At a strapping 204cm, Year 12 Macgregor State High School student, Osama El-Mezin, has set his goals to represent Australia in volleyball in the upcoming Olympics and to play overseas as a professional.
Osama plays for his local club team, Dragons and his regional team the Met Wests.
He has already represented Queensland in the Under 17s and is currently selected for the Australian Youth 89' squad.
His list of achievements to date stand taller than his towering height and include a bronze medal at the State Championships, 7th place at the Australian Volleyball Championships and a silver medal at the Queensland Schools Cup. His school recently presented him with a bronze and silver medal for his sporting achievements, and he has also earned the prestigious title of Sportsman of the Year at his school.
His other interests include basketball, tennis, going out with friends and "having a good time".
When asked by CCN what advice he could give to fellow Muslim youngsters wanting to make it in sport, Osama had this to say: "Whatever you want to achieve not only in sport but everything (else) can be accomplished ....if (you are) determined. But never let sport come in the way of your family and religion."
He also added that he owed much of his successes to his parents, DrAdel and Zorina (a director of Asfour Crystal in the Valley), and that they have been very supportive of him throughout his career.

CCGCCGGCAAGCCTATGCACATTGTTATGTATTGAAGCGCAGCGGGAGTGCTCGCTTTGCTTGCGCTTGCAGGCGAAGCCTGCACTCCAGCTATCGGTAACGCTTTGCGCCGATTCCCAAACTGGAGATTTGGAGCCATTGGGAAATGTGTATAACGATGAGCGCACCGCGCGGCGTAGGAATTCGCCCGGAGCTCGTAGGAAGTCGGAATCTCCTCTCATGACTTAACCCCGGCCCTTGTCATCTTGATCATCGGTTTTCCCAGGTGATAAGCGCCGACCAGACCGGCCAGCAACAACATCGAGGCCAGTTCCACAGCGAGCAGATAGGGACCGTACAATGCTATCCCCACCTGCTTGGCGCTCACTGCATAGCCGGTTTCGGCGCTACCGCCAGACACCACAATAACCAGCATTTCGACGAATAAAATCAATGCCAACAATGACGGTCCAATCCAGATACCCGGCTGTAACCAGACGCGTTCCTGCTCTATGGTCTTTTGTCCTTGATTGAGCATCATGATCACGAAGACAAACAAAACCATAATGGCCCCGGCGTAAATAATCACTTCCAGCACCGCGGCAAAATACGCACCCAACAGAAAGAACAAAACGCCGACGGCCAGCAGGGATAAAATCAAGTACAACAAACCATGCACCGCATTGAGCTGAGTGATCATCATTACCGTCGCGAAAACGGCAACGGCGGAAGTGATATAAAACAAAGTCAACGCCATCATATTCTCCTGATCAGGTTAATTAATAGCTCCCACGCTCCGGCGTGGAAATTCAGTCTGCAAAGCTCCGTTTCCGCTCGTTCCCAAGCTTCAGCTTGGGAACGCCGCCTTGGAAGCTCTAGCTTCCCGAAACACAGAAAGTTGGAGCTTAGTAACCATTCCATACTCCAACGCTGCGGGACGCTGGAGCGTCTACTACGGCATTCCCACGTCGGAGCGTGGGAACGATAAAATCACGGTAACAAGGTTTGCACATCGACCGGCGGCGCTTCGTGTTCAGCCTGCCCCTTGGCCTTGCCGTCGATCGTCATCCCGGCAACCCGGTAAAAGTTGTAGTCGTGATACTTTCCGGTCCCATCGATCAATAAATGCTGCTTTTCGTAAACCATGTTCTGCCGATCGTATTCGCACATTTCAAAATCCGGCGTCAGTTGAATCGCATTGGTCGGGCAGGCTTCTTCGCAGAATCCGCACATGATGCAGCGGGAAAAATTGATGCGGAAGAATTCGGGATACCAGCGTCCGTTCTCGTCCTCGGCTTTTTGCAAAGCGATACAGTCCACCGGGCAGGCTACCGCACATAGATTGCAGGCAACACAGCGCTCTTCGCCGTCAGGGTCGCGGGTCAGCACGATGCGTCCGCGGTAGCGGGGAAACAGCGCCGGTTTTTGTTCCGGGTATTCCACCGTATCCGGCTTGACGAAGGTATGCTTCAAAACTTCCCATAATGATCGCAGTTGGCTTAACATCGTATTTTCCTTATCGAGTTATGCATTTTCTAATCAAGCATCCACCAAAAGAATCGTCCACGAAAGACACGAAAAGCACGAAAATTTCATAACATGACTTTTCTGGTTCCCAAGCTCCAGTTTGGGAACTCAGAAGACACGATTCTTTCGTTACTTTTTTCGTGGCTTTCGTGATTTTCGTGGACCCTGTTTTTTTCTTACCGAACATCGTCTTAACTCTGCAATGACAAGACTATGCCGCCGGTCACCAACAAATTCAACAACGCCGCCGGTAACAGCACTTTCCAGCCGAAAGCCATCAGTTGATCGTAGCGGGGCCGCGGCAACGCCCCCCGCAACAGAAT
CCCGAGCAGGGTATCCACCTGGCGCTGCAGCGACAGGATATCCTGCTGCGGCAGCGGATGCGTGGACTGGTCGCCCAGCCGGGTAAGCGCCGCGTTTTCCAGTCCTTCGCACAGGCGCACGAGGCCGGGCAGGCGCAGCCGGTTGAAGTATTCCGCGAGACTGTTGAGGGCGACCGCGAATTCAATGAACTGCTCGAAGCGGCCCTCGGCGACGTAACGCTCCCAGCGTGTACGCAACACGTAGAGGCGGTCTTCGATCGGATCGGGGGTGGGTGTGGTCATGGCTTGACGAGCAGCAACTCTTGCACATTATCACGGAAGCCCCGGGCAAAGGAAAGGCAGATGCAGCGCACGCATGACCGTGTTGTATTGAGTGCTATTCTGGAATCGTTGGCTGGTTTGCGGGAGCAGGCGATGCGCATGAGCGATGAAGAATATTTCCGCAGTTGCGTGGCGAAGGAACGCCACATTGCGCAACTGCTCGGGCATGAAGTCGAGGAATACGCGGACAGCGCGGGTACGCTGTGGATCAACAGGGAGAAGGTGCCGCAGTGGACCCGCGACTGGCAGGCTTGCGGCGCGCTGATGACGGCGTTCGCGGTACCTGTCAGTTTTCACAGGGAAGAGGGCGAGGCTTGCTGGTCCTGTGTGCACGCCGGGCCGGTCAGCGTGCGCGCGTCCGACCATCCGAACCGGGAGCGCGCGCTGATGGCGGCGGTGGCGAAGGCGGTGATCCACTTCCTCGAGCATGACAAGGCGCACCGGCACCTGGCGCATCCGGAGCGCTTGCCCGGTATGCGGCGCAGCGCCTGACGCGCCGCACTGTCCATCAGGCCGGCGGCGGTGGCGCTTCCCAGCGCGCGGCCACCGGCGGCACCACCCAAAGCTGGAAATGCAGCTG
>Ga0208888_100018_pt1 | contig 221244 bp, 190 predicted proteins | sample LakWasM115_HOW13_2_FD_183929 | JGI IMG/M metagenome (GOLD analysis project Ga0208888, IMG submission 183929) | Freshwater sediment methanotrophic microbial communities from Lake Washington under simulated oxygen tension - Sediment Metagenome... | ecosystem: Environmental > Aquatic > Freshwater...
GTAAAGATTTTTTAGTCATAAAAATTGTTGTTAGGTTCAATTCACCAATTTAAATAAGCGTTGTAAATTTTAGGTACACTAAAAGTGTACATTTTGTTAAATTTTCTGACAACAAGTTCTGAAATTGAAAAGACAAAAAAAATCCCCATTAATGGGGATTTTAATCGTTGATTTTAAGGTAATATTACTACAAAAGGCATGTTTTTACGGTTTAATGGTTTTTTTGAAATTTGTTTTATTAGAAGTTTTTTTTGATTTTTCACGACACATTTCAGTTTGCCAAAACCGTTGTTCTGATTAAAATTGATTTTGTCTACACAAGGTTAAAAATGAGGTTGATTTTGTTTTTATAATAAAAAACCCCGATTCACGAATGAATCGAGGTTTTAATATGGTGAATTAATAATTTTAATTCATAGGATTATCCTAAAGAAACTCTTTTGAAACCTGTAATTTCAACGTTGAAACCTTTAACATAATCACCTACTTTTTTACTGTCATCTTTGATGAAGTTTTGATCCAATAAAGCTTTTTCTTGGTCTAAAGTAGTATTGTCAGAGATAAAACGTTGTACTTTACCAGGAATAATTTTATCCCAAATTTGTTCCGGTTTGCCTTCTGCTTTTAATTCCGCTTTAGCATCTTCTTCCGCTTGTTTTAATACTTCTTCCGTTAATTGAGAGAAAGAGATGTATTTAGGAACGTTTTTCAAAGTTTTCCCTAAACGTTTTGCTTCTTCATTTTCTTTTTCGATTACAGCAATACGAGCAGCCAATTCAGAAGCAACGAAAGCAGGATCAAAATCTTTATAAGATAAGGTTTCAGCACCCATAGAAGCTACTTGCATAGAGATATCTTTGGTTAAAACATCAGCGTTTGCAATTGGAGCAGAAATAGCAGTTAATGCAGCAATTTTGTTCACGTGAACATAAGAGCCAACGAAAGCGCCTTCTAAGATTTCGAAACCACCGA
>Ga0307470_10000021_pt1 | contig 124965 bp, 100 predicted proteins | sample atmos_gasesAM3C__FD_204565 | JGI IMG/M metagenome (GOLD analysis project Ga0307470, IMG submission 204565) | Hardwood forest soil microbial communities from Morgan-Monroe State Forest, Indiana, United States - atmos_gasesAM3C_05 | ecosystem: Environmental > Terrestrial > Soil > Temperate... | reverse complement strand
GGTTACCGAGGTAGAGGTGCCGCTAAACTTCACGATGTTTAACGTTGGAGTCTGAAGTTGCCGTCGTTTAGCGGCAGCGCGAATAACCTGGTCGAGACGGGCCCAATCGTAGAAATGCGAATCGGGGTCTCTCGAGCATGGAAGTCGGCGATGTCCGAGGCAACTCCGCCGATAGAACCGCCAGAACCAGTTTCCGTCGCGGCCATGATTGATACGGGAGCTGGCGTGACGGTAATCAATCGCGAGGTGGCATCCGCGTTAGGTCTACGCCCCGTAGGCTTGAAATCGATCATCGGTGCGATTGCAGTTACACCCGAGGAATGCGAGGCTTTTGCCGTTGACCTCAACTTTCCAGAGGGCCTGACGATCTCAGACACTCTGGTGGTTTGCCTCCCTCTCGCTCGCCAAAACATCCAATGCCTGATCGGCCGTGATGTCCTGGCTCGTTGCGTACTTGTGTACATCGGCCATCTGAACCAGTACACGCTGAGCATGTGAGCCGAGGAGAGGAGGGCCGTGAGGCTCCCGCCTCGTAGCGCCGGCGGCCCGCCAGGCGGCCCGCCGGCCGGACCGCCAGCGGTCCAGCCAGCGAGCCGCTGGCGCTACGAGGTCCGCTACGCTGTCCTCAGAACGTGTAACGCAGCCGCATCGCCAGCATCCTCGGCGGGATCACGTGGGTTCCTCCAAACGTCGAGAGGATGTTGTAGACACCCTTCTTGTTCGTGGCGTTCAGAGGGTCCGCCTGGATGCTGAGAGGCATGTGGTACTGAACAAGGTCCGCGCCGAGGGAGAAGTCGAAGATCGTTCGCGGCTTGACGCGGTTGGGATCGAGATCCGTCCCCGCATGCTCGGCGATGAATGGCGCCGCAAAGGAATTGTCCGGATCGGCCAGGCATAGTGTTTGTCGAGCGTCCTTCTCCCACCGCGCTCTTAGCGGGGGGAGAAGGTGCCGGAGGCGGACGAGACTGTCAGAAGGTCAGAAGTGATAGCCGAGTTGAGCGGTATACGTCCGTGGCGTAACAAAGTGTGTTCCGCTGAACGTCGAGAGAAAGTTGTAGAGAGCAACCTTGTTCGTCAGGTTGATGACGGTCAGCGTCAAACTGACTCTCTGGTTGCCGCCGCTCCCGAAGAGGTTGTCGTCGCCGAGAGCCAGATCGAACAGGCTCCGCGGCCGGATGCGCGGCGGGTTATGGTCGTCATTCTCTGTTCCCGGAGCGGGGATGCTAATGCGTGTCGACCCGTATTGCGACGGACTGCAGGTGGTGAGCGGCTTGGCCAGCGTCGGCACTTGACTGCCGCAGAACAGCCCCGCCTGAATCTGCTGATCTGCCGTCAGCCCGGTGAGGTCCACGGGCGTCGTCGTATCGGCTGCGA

So the next time you see the name Osama in the news don't be altogether surprised if it turns out to be about a home grown volleyball star spiking for the big time!
SOUTH AFRICA: Dr. Imtiaz Sooliman hails from the province of Kwa-Zulu Natal, South Africa. He gave up his career as a medical doctor to pursue the field of humanitarian aid unconditionally, which transcends the boundaries of race, religion, culture, class, and geographical boundaries.
In 1992 he founded the Gift of the Givers Foundation, Africa's largest NGO, and has since then delivered more than 160 million Rand (approximately $ 27 million) in a 13 year period to 22 countries, including South Africa. The organization is impartial and apolitical, and aims to serve with compassion, kindness, and mercy.
The image above shows Dr. Imtiaz Sooliman receiving the Paul Harris Fellow award from Rotary.
When asked if his organization participated in helping the victims of Hurricane Katrina and South Asian Earthquake this is how Sooliman responded recently in an online Q&A session on www.islamonline.net:
We were not involved in Katrina because we believed that northern countries have resources to assist themselves. We are using our resources to assist South Africa, Malawi and Africa in general.
In terms of the earthquake we according to Sky News were one of the first 5 agencies in the world to respond to Pakistan. We took over a whole hospital in Pindi, operated on 50 patients per day, sent medical teams into the mountains, flew in 5 planes from South Africa, Dubai and India carrying tents, blankets, medicines and medial equipment.
Our work was acknowledged all over Pakistan including receiving awards for outstanding service, plus warm words from the President, Prime Minister, Health Minister, Surgeon General, Chief Relief Coordinator, and media.
Meaning behind the Gift of the Givers logo